Monte Carlo method doesn't care how you cast the points. You can cast one at a time or you can cast them all together. But for our purpose of illustrating the converge trend of the estimated value of π as the sample size increases, this is what I want to achieve through Google Earth animation: For a given sample size N and a square area, I want to show a series of snapshots of distributions of N1, N2, ... Ni, ..., N points in the square, where, N1 < N2 < ... < Ni < ... < N. For each snapshot i, there is a screen overlay located at top-center showing current approximated value of π, Nci, and Ni. A point found inside the quarter-circle is represented by a green dot and a point outside, a red dot. Fig. 3 shows such a snapshot. 

Fig. 3. A snapshot of Google Earth animation

Note that the points are semi-transparent. If two or more points are overlapped, their combined color seems brighter. Also, the screen overlay for each snapshot is actually an image. This is because there is currently no way to write text directly on map surface in KML - Google Earth's file format.   

To make the series of snapshots playback or animate, we need to artificially add KML time element to each point. For the first N1 points, I add to them a <TimeSpan> with a begin time T0. For the next N2 - N1 points, I add to them a <TimeSpan> with a begin time T1 = T0 + ΔT. For the next N3 - N2 - N1 points, I add to them a <TimeSpan> with a begin time T2 = T1 + ΔT, and so on. The time increment ΔT is one minute, but can be anything, an hour or a day. It doesn't matter. Here is a snip of the KML:

......
<Placemark>
  <styleUrl>#red_dot</styleUrl>
  <Point>
    <altitudeMode>absolute</altitudeMode>
    <coordinates>-118.232773428616,34.0659439237745,500 </coordinates>
  </Point>
  <TimeSpan>
    <begin>2011-03-18T14:42:46</begin>
  </TimeSpan>
</Placemark>
<Placemark>
  <styleUrl>#green_dot</styleUrl>
  <Point>
    <altitudeMode>absolute</altitudeMode>
    <coordinates>-118.242756891141,34.063704913606,500 </coordinates>
  </Point>
  <TimeSpan>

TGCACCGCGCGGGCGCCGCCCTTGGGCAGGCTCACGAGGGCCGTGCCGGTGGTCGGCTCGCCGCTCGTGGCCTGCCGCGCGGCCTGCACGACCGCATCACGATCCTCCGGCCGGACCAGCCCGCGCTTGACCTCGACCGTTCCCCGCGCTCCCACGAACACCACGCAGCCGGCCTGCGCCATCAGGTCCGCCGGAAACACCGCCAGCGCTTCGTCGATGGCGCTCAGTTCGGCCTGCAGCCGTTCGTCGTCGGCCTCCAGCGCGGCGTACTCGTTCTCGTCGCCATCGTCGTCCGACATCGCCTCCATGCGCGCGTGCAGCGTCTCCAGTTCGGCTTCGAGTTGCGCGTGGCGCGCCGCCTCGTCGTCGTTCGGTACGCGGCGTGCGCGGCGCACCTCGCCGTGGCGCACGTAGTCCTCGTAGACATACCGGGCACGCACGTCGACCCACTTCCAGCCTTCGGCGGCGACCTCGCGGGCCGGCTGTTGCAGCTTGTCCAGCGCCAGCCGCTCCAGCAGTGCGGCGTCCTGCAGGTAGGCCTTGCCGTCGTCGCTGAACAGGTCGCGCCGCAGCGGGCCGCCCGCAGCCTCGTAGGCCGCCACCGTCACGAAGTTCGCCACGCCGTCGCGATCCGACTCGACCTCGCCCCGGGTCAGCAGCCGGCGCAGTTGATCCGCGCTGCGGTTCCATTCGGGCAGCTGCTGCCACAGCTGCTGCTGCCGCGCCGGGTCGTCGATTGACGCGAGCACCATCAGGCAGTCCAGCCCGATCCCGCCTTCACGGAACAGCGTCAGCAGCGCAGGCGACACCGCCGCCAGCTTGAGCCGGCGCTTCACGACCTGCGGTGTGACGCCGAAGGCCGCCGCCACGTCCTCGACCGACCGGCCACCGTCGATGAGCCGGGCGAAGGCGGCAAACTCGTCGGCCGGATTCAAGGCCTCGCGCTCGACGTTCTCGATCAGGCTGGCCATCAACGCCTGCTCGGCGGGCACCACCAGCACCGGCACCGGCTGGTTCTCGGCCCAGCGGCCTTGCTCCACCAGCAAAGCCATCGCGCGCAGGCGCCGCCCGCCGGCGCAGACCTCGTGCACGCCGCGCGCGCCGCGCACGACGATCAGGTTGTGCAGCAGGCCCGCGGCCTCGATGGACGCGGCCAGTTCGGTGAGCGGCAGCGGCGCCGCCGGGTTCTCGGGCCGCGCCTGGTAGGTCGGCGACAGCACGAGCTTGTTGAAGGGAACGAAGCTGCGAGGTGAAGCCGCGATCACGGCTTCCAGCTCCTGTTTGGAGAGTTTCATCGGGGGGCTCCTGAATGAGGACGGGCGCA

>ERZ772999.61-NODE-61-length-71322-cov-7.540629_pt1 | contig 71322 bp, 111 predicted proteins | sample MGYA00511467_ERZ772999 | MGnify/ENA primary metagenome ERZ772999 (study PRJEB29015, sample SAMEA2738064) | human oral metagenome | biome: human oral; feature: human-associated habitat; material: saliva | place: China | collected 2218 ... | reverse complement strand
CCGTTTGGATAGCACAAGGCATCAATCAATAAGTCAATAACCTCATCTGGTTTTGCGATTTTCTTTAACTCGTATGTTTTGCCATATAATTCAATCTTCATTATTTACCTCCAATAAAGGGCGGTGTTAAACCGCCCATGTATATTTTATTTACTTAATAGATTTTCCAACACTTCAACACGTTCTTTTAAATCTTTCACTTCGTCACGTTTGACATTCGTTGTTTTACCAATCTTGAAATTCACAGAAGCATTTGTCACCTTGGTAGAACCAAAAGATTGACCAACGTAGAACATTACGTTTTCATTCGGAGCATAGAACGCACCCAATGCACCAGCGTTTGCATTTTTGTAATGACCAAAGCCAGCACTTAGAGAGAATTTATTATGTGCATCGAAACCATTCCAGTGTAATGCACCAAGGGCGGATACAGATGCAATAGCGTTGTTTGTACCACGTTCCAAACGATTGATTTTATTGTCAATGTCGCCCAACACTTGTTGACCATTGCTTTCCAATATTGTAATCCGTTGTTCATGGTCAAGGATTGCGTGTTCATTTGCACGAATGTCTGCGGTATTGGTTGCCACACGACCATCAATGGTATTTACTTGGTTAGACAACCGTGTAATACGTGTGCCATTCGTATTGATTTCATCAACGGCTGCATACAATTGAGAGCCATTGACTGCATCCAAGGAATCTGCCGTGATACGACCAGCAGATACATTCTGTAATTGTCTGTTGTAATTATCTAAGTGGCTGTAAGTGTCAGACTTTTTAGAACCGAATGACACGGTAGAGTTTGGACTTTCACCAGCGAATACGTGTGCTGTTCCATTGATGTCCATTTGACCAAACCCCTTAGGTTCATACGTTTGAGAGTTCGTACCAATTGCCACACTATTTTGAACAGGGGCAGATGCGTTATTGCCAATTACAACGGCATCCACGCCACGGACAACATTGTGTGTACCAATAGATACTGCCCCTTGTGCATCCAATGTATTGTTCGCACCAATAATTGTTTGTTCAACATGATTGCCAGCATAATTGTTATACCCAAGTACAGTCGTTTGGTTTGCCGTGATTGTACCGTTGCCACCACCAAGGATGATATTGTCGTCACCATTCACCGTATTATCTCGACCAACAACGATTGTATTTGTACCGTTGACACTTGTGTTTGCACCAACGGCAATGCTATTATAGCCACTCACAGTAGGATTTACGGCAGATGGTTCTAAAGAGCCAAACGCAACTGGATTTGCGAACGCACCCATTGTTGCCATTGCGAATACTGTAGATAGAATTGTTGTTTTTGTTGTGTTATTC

<begin>2011-03-18T14:42:46</begin>
  </TimeSpan>
</Placemark>
......
<Placemark>
  <styleUrl>#green_dot</styleUrl>
  <Point>
    <altitudeMode>absolute</altitudeMode>
    <coordinates>-118.231179078673,34.0542301963541,500 </coordinates>
  </Point>
  <TimeSpan>
    <begin>2011-03-18T14:42:46</begin>
  </TimeSpan>
</Placemark>
<ScreenOverlay>
  <Icon><href>10.png</href></Icon>
  <TimeSpan>
    <begin>2011-03-18T14:42:46</begin>
    <end>2011-03-18T14:43:46</end>
  </TimeSpan>
  <overlayXY x="0.5" y="1" xunits="fraction" yunits="fraction"/>
  <screenXY x="0.5" y="1" xunits="fraction" yunits="fraction"/>
  <size x="0" y="0" xunits="fraction" yunits="fraction"/>
</ScreenOverlay>
<Placemark>
  <styleUrl>#red_dot</styleUrl>
  <Point>
    <altitudeMode>absolute</altitudeMode>
    <coordinates>-118.234074465988,34.0658989384909,500 </coordinates>
  </Point>
  <TimeSpan>
    <begin>2011-03-18T14:43:46</begin>
  </TimeSpan>
</Placemark>
......

Notice that a <ScreenOverlay> is inserted whenever Ni is reached and its duration is exactly ΔT. The displayable content of the <ScreenOverlay> is the text in some image format (.png), which is generated along with the KML file. 

You can download the animation (in .kmz) at the end of this post. You need Google Earth to run it. If you don't bother to install Google Earth, you can watch the following YouTube video I made based on the animation. Enjoy! 

  

Downloads

piAnimation.kmz (4.35 mb)

If you are interested in the C# source code used to generate the animation, please contact me. The code is not well polished though.